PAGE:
OMAN, March 18, 2014 (Times Of Oman): The world's first great civilizations appear to have collapsed because of an ancient episode of climate change - according to new research carried out jointly by scientists and archaeologists of a British and an Indian university. Their investigation demonstrates that the Bronze Age "megacities" of the Indus Valley region of Pakistan and north-west India declined during the 21st and 20th centuries BC and never recovered - because of a dramatic increase in drought conditions.
The research, carried out by the University of Cambridge and India's Banaras Hindu University, reveals that a series of droughts lasting some 200 years hit the Indus Valley zone -- and was probably responsible for the rapid decline of the great Bronze Age urban civilization of that region. "Our evidence suggests that it was the most intense period of drought - probably due to frequent monsoon failure - in the 5,000 year-long period we have examined," said University of Cambridge Palaeoclimate scientist Professor David Hodell.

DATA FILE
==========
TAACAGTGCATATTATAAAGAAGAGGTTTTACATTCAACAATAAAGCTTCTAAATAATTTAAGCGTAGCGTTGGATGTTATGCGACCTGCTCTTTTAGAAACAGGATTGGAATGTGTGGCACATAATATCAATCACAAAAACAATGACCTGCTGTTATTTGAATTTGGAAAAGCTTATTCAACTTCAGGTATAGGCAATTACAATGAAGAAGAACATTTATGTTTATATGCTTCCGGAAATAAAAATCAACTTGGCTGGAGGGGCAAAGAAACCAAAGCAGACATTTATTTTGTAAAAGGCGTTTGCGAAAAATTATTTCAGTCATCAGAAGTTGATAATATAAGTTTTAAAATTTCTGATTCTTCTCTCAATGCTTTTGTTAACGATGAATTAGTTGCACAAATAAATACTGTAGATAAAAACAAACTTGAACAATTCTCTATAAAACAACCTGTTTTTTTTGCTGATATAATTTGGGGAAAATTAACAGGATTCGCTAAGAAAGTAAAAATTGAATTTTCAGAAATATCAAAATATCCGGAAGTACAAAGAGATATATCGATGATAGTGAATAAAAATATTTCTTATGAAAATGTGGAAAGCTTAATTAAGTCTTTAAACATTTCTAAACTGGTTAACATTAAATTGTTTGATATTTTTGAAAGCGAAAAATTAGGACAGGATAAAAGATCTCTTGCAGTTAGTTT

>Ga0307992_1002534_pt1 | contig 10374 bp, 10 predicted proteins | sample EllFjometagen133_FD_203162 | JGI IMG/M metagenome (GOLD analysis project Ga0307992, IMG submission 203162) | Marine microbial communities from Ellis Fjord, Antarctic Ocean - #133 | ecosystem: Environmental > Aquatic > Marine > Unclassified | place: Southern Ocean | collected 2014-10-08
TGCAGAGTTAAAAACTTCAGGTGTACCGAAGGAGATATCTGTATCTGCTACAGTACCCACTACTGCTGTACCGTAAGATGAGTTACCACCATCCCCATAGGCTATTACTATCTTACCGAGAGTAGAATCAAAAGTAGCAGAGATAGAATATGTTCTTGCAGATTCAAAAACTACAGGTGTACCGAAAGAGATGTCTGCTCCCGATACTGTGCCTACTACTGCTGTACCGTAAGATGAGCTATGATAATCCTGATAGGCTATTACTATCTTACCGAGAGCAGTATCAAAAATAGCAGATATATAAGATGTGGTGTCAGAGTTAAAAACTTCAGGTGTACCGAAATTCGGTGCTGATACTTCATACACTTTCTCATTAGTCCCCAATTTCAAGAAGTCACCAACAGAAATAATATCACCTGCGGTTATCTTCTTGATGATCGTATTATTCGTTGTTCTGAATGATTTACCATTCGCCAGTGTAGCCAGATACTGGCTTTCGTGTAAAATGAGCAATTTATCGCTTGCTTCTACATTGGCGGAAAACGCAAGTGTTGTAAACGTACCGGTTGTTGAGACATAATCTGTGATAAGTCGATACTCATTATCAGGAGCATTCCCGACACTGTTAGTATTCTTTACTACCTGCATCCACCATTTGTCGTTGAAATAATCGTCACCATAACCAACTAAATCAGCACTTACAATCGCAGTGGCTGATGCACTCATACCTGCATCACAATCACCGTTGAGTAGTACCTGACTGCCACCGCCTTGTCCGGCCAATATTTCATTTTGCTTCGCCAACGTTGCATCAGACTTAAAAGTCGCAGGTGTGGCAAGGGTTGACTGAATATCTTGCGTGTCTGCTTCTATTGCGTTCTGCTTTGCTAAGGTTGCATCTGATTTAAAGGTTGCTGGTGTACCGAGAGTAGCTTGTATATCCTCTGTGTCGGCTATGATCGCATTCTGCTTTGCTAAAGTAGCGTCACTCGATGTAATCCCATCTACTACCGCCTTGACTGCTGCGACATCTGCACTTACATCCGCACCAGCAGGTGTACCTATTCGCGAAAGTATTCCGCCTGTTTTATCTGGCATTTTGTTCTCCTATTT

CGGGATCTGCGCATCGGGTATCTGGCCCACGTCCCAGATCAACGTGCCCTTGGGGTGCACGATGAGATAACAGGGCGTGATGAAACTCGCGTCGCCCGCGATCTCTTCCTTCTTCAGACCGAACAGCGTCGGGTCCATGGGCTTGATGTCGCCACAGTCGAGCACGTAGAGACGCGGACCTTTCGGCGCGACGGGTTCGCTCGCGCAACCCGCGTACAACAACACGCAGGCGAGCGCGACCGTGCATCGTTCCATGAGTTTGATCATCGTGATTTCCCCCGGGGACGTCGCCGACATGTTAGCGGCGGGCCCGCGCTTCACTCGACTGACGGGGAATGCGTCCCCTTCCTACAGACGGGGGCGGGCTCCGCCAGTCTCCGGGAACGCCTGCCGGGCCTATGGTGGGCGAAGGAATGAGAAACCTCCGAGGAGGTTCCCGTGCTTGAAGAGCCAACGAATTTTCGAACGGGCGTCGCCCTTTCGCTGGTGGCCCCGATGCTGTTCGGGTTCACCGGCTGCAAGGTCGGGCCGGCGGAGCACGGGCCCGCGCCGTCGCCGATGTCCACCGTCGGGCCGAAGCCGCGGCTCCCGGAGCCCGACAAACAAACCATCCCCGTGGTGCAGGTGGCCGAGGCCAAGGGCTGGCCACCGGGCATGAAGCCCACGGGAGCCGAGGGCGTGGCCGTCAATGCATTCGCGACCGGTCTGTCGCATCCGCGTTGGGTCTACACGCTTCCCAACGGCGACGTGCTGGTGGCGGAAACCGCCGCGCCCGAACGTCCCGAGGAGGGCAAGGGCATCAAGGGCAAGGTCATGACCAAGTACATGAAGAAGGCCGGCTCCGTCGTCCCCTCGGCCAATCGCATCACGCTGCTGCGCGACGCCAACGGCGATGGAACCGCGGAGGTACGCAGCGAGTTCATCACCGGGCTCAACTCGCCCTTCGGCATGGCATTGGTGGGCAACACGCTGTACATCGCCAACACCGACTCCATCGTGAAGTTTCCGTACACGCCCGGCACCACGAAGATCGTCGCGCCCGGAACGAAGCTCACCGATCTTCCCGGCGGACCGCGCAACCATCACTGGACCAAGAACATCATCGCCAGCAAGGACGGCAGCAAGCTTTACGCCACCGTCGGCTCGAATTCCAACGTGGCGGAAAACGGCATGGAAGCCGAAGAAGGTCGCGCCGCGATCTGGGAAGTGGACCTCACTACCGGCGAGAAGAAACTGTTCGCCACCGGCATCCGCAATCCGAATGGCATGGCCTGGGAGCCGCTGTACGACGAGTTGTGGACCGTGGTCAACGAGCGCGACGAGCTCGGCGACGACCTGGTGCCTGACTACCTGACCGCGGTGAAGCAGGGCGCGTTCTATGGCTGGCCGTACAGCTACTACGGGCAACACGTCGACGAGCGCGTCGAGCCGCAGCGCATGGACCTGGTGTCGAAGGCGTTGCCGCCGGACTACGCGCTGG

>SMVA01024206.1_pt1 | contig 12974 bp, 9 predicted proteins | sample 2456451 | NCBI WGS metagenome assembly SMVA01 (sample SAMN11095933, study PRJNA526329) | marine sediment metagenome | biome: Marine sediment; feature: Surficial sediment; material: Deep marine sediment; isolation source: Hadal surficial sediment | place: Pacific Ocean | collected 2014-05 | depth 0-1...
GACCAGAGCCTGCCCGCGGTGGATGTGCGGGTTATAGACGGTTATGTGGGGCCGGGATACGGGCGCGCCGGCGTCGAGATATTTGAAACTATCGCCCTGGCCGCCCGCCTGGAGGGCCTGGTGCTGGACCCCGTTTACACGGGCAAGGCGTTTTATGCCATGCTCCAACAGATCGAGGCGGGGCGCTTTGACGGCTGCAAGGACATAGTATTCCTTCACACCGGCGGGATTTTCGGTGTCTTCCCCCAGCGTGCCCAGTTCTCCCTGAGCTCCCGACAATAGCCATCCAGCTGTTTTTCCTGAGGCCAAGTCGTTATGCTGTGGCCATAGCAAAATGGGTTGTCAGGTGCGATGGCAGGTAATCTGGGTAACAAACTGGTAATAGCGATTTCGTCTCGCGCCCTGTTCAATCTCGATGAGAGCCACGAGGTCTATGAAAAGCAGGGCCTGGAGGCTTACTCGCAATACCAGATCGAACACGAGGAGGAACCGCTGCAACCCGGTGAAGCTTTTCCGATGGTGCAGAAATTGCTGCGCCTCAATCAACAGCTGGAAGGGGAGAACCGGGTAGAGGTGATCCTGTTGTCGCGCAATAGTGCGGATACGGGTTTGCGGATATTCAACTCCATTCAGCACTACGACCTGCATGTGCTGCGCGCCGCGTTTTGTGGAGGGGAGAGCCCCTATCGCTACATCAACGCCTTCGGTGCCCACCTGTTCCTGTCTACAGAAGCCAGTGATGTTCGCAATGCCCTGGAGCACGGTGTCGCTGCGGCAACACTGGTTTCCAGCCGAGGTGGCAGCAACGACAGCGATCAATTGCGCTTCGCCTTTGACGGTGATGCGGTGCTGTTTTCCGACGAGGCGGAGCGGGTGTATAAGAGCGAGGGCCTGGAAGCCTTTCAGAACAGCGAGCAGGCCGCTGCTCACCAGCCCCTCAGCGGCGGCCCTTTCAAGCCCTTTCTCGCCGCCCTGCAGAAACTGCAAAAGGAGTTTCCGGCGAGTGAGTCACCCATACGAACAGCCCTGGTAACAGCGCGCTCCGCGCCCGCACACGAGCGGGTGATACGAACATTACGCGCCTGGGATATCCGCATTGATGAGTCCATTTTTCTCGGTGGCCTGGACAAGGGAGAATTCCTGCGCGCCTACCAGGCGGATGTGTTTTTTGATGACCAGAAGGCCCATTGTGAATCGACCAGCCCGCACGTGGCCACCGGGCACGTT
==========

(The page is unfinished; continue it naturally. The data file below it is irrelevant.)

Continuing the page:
The scientists studying the collapse of the Indus Valley Civilisation obtained their new evidence from a dried-up lake bed near India's capital city of New Delhi which is just 40 miles east of the eastern edge of the Indus Valley Civilization. They detected the climatic conditions by examining isotopic evidence from the shells of snails that had lived between 6,500 years ago and 1,500 years ago.